San Juan del Sur in Splashes of Color

Red RoseIn addition to the relaxing atmosphere that has me calling it my happy place, and its status as a gateway to some pristine beaches in Nicaragua, San Juan del Sur is a charming little town in and of itself. I love the color splash, and there are loads of flowers on every block. Even though SJdS is tiny, all of the little details make walking around a fascinating afternoon. I’ve been so many times, thanks to it being where I headed for visa runs when I lived in Costa Rica, making it one of the few places that I haven’t lived yet I go again and again. More and more travelers are discovering this relaxing bay town as a more affordable alternative to some of the more touristy parts of Costa Rica, but it hasn’t been overcrowded yet.

I just love it!

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My happy place: San Juan del Sur

Tatiana Gogolova and Abby Tegnelia

Having lunch with Tatiana at my favorite SJdS spot, El Timon.

One of the best parts about living in Guanacaste (one of the northern provinces of Costa Rica) is that we were very close to the border of Nicaragua, which quickly became a favorite getaway (and necessity for visa runs). My local friends told me before my first trip that I’d love it, describing it as “Costa Rica 15 years ago.” My first time to San Juan del Sur, we happened to meet a lot of children, and on the next trip, I got out of the main area and into the surf beaches and perfect slices of heaven that are right outside of town. And we drank a LOT of rum. (For a good time, head to Iguana…) This time? Four of us girls rented a gorgeous condo on the beach and ate our weight in good food every day. Like on all of these trips, I was the only American in a group of Canadians — as they reminded me more than a few times… When we weren’t laughing hysterically and leaving each other messages on Voxer. It was a great trip!

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Daydream of the Week: Nicaragua’s San Juan del Sur

San Juan del Sur NicaraguaI’m not sure if it’s the heavy news going on the US that reminds me of September 11th, or the fact that I’ll be blissfully on vacation in Central America by this time next week, but I was flipping through photos and was drawn to this one. I love how this stranger is zoning out while gazing in the distance after a long day in the sun. I, too, daydream, although I don’t always have such beautiful surroundings to get me going. This is my kind of beach: chill, relaxing, and not too crowded or fancy. San Juan del Sur in Nicaragua was always a fun escape from my small town of Coco, right over the border. I have a “busy”  ten days planned for this upcoming trip to Costa Rica, an itinerary packed with fishing, lazy afternoons in the sun, visiting with friends, and drinking beer at cheap bars on the beach. I can’t wait!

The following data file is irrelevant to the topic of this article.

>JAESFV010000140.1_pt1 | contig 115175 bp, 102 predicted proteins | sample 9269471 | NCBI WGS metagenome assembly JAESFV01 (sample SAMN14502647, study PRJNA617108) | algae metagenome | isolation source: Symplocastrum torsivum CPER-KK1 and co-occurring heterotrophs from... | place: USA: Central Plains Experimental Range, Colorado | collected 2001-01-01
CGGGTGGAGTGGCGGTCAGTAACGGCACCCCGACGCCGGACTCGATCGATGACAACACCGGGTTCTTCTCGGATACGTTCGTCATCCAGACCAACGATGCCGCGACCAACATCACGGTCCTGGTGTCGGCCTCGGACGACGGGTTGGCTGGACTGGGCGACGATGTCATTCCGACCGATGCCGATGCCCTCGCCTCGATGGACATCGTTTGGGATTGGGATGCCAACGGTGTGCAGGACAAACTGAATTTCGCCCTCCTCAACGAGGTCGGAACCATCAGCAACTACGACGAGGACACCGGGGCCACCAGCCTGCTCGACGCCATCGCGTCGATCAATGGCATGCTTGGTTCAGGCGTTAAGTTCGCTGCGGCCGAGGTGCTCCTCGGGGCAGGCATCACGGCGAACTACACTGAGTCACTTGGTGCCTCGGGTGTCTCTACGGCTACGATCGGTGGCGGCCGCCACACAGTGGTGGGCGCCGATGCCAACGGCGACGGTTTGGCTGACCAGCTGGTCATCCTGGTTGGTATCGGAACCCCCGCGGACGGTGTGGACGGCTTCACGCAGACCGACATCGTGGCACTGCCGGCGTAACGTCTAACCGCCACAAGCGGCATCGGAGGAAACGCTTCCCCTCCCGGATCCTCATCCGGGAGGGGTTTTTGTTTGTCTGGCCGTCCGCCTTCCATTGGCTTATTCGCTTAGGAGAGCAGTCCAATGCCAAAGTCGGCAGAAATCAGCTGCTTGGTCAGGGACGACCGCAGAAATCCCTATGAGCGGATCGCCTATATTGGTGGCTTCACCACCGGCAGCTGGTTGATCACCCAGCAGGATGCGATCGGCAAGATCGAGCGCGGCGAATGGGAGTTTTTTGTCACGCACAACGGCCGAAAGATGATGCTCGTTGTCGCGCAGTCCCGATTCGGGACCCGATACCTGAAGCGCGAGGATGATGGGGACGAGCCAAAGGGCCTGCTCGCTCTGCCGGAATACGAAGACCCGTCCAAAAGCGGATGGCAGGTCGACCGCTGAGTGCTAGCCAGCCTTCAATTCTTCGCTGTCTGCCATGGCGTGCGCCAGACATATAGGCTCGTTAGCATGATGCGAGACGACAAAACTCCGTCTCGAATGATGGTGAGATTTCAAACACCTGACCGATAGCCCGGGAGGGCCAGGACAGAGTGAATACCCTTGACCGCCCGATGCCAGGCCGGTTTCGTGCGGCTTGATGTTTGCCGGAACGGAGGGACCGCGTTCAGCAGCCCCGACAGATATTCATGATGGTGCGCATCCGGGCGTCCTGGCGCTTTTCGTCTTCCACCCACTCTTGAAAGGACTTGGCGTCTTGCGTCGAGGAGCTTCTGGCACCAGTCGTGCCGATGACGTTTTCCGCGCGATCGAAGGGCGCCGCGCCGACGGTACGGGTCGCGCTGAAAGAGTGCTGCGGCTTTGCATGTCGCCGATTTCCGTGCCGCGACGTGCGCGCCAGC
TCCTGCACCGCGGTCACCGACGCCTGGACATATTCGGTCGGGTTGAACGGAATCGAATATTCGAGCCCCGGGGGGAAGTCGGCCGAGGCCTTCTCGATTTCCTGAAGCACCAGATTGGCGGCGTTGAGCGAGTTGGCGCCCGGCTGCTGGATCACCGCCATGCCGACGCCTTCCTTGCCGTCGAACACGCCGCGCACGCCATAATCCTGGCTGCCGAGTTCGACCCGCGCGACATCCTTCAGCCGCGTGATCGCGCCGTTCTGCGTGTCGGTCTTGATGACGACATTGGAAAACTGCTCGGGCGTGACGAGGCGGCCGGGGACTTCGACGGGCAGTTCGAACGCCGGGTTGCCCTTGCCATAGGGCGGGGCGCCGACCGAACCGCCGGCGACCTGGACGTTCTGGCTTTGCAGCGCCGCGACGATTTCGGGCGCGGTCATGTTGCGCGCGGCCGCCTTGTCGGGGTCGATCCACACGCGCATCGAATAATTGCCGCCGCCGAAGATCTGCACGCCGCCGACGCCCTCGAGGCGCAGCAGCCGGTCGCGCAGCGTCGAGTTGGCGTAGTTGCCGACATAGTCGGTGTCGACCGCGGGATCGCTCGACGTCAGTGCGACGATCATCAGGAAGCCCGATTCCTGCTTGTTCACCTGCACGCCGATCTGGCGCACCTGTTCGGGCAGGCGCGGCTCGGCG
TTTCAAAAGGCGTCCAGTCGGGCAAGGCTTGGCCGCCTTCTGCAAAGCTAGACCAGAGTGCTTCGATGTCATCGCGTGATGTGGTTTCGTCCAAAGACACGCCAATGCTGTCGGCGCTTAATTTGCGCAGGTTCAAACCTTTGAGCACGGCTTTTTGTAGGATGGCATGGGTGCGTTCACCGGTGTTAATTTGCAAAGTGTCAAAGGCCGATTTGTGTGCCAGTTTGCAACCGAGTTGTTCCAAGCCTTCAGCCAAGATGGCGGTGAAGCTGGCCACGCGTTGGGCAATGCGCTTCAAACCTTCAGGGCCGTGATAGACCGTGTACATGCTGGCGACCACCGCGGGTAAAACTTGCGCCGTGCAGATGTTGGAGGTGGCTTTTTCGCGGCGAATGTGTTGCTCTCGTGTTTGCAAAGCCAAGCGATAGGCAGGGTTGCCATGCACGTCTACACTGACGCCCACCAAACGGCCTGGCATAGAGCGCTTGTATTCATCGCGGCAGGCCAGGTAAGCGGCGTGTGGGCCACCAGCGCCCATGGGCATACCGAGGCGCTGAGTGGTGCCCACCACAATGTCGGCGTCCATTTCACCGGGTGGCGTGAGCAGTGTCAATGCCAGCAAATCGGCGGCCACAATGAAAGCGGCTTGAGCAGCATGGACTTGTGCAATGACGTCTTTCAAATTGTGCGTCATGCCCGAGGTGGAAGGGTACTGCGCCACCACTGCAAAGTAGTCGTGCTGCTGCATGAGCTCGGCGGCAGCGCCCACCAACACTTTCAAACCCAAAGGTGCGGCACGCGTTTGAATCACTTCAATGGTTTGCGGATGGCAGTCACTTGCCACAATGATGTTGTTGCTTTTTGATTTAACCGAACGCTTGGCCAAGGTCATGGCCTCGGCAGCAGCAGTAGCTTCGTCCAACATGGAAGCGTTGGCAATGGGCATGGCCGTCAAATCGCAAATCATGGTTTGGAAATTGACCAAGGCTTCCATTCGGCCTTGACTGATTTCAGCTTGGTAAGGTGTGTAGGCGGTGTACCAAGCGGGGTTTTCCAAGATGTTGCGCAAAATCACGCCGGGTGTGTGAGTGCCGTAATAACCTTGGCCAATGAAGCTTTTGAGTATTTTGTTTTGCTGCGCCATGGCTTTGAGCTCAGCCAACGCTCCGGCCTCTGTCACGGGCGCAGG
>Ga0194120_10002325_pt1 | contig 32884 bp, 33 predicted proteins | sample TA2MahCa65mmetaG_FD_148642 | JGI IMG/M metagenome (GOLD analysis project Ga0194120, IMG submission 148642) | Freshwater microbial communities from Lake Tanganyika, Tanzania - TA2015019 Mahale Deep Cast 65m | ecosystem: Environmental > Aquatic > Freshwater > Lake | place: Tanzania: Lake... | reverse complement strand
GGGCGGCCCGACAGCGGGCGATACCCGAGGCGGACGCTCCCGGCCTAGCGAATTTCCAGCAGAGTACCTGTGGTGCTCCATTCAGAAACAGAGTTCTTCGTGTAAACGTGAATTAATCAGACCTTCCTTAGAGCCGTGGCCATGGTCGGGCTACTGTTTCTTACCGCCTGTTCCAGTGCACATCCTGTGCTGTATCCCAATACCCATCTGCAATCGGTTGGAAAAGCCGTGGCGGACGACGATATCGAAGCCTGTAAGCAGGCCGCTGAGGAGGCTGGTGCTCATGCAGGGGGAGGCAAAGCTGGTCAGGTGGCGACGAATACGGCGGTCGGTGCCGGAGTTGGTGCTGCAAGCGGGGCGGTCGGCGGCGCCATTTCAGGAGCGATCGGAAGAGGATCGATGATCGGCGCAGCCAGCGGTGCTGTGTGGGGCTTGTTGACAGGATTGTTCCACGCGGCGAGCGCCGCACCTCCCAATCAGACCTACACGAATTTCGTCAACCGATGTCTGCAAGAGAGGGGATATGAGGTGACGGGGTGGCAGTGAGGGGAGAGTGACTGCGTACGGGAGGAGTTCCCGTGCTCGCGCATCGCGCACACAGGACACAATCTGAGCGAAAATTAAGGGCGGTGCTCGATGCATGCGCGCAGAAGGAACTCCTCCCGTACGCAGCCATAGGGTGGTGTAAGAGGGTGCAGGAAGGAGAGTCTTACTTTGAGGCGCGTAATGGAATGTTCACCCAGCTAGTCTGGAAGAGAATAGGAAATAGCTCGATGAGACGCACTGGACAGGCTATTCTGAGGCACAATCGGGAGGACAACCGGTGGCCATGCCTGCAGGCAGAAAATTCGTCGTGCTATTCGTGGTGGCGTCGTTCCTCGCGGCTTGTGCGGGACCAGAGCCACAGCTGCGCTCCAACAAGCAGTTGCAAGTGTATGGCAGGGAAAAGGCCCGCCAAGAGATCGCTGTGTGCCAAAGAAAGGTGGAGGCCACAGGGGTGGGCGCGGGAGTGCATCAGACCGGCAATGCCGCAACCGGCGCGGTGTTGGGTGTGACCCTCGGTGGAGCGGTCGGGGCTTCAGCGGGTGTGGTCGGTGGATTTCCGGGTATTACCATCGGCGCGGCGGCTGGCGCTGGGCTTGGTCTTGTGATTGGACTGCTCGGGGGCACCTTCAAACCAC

Cheers to the good life…

My favorite photos of 2010: “best of” my travels

Although I spent most of my year or so abroad living as an expat in Costa Rica, I did squeeze in a few trips. I’ve included photos from my favorite ones here. (Admittedly, I cheated and included a few pics from 2009. I didn’t have a blog then, ok?) In my efforts to get more comfortable with giving my (not technically advanced) photos more attention, here are my favorite travel photos of the year. While I did include a few sweeping beach shots (I couldn’t help myself), I was more interested in images I took that were meaningful to my particular trip. For example, Jorge here became our guide in Granada, Nicaragua. When we invited him to breakfast, he ran to the bathroom to wet and slick back his hair. It was so endearing!

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A Perfect Storm

Some trips seem so much like a slam dunk that it’s hard to get excited for them. My last such adventure? A week in San Juan del Sur, Nicaragua. My friend Denise invited me, to leave the very next day after I got home from a week in NYC. I love Denise; I figured I’d like her friends. I love San Juan, and I love the beach; easy, peasy. Instead of thinking about it at ALL, I spent weeks getting pumped about NYC. Poor Nicaragua was an afterthought, an “Oh, I almost forgot that I have one night to unpack and re-pack my bags, even though I live in the tropics without a dryer and thus have no idea how I’m going to manage such a fast turnaround.” Continue Reading »»

Nicaragua’s children

Before I left for Nicaragua, everyone warned me of its infamously pushy street kids. I have to say, we did not see much of this at all. In fact, getting to know some of the local children was the most meaningful part of our trip!

In San Juan del Sur, an extremely precocious pottery vendor caught our eye in the lobby of the hotel. Later, on the beach, we spotted him again and motioned him over. Little Manuel had the social skills of a 35-year-old! He was as relaxed as could be, leaning on David’s chair like he owned the place. (This was after he nervously asked the owner permission to step inside.) Turns out, Manuel, 10, had been to Costa Rica more than once, so we chatted about that for some time. His border crossings were different than ours, of course: He and his uncle always traveled through the mountains, taking three full days to travel what had taken us about 90 minutes. He told us of the wild coyotes on the hike as if it were nothing. Selling pottery, he said, was what he did in exchange for his uncle taking him in after his parents gave him up. Continue Reading »»

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